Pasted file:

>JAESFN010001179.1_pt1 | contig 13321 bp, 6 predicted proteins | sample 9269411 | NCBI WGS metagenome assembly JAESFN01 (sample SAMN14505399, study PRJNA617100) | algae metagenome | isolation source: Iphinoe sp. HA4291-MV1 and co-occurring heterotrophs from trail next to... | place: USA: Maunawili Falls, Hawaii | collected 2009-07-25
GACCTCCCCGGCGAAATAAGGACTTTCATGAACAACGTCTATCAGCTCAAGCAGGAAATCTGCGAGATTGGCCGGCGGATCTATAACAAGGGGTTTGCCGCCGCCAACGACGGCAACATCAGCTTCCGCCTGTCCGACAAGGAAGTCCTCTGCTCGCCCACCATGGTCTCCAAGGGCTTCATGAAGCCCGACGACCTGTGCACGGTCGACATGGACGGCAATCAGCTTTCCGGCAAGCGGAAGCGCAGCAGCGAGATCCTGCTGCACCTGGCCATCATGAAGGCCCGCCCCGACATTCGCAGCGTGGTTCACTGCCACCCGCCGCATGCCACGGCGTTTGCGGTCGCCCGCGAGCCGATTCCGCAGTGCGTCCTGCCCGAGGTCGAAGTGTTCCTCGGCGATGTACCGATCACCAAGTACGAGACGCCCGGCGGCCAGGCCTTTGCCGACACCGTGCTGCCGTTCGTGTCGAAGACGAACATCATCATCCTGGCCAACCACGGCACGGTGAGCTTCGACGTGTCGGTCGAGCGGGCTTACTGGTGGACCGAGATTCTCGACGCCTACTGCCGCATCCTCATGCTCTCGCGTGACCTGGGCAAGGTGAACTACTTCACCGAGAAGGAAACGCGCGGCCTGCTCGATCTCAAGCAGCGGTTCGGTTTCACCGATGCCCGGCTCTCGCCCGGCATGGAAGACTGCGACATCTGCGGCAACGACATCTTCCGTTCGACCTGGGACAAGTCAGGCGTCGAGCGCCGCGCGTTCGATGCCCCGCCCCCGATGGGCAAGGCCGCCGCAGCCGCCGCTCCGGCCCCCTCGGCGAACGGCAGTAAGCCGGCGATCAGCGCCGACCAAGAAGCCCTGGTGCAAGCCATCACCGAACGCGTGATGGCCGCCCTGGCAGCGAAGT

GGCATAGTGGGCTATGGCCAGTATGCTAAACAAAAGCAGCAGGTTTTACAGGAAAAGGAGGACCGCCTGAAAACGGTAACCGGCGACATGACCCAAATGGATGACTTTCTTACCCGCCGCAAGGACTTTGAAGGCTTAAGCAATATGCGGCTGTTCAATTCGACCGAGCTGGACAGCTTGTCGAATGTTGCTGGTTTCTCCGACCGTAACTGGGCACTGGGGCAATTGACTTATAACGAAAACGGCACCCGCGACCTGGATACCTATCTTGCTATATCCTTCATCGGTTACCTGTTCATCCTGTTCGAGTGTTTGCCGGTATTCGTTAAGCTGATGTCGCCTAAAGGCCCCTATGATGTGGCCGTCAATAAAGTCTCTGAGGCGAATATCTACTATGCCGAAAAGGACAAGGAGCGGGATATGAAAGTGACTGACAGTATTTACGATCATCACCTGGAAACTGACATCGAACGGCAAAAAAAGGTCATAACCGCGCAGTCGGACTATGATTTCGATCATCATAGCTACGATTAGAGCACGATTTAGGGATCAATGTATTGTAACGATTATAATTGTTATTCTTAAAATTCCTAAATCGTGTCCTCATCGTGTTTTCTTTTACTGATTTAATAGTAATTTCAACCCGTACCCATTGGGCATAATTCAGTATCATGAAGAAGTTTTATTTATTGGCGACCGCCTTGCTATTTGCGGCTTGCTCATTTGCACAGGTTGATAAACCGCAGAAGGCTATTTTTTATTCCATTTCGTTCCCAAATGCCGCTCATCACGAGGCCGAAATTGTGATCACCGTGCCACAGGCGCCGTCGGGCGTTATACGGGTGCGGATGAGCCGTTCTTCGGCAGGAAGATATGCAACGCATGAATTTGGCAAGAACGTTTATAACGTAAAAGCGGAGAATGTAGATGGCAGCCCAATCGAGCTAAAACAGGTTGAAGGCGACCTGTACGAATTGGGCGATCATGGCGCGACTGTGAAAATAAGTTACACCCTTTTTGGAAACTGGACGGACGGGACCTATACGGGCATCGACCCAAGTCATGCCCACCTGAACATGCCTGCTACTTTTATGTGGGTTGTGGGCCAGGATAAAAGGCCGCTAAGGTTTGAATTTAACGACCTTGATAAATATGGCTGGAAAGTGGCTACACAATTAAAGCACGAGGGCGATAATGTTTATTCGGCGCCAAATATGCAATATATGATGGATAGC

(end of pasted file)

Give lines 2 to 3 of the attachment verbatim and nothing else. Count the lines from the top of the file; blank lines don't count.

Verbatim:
GACCTCCCCGGCGAAATAAGGACTTTCATGAACAACGTCTATCAGCTCAAGCAGGAAATCTGCGAGATTGGCCGGCGGATCTATAACAAGGGGTTTGCCGCCGCCAACGACGGCAACATCAGCTTCCGCCTGTCCGACAAGGAAGTCCTCTGCTCGCCCACCATGGTCTCCAAGGGCTTCATGAAGCCCGACGACCTGTGCACGGTCGACATGGACGGCAATCAGCTTTCCGGCAAGCGGAAGCGCAGCAGCGAGATCCTGCTGCACCTGGCCATCATGAAGGCCCGCCCCGACATTCGCAGCGTGGTTCACTGCCACCCGCCGCATGCCACGGCGTTTGCGGTCGCCCGCGAGCCGATTCCGCAGTGCGTCCTGCCCGAGGTCGAAGTGTTCCTCGGCGATGTACCGATCACCAAGTACGAGACGCCCGGCGGCCAGGCCTTTGCCGACACCGTGCTGCCGTTCGTGTCGAAGACGAACATCATCATCCTGGCCAACCACGGCACGGTGAGCTTCGACGTGTCGGTCGAGCGGGCTTACTGGTGGACCGAGATTCTCGACGCCTACTGCCGCATCCTCATGCTCTCGCGTGACCTGGGCAAGGTGAACTACTTCACCGAGAAGGAAACGCGCGGCCTGCTCGATCTCAAGCAGCGGTTCGGTTTCACCGATGCCCGGCTCTCGCCCGGCATGGAAGACTGCGACATCTGCGGCAACGACATCTTCCGTTCGACCTGGGACAAGTCAGGCGTCGAGCGCCGCGCGTTCGATGCCCCGCCCCCGATGGGCAAGGCCGCCGCAGCCGCCGCTCCGGCCCCCTCGGCGAACGGCAGTAAGCCGGCGATCAGCGCCGACCAAGAAGCCCTGGTGCAAGCCATCACCGAACGCGTGATGGCCGCCCTGGCAGCGAAGT

GGCATAGTGGGCTATGGCCAGTATGCTAAACAAAAGCAGCAGGTTTTACAGGAAAAGGAGGACCGCCTGAAAACGGTAACCGGCGACATGACCCAAATGGATGACTTTCTTACCCGCCGCAAGGACTTTGAAGGCTTAAGCAATATGCGGCTGTTCAATTCGACCGAGCTGGACAGCTTGTCGAATGTTGCTGGTTTCTCCGACCGTAACTGGGCACTGGGGCAATTGACTTATAACGAAAACGGCACCCGCGACCTGGATACCTATCTTGCTATATCCTTCATCGGTTACCTGTTCATCCTGTTCGAGTGTTTGCCGGTATTCGTTAAGCTGATGTCGCCTAAAGGCCCCTATGATGTGGCCGTCAATAAAGTCTCTGAGGCGAATATCTACTATGCCGAAAAGGACAAGGAGCGGGATATGAAAGTGACTGACAGTATTTACGATCATCACCTGGAAACTGACATCGAACGGCAAAAAAAGGTCATAACCGCGCAGTCGGACTATGATTTCGATCATCATAGCTACGATTAGAGCACGATTTAGGGATCAATGTATTGTAACGATTATAATTGTTATTCTTAAAATTCCTAAATCGTGTCCTCATCGTGTTTTCTTTTACTGATTTAATAGTAATTTCAACCCGTACCCATTGGGCATAATTCAGTATCATGAAGAAGTTTTATTTATTGGCGACCGCCTTGCTATTTGCGGCTTGCTCATTTGCACAGGTTGATAAACCGCAGAAGGCTATTTTTTATTCCATTTCGTTCCCAAATGCCGCTCATCACGAGGCCGAAATTGTGATCACCGTGCCACAGGCGCCGTCGGGCGTTATACGGGTGCGGATGAGCCGTTCTTCGGCAGGAAGATATGCAACGCATGAATTTGGCAAGAACGTTTATAACGTAAAAGCGGAGAATGTAGATGGCAGCCCAATCGAGCTAAAACAGGTTGAAGGCGACCTGTACGAATTGGGCGATCATGGCGCGACTGTGAAAATAAGTTACACCCTTTTTGGAAACTGGACGGACGGGACCTATACGGGCATCGACCCAAGTCATGCCCACCTGAACATGCCTGCTACTTTTATGTGGGTTGTGGGCCAGGATAAAAGGCCGCTAAGGTTTGAATTTAACGACCTTGATAAATATGGCTGGAAAGTGGCTACACAATTAAAGCACGAGGGCGATAATGTTTATTCGGCGCCAAATATGCAATATATGATGGATAGC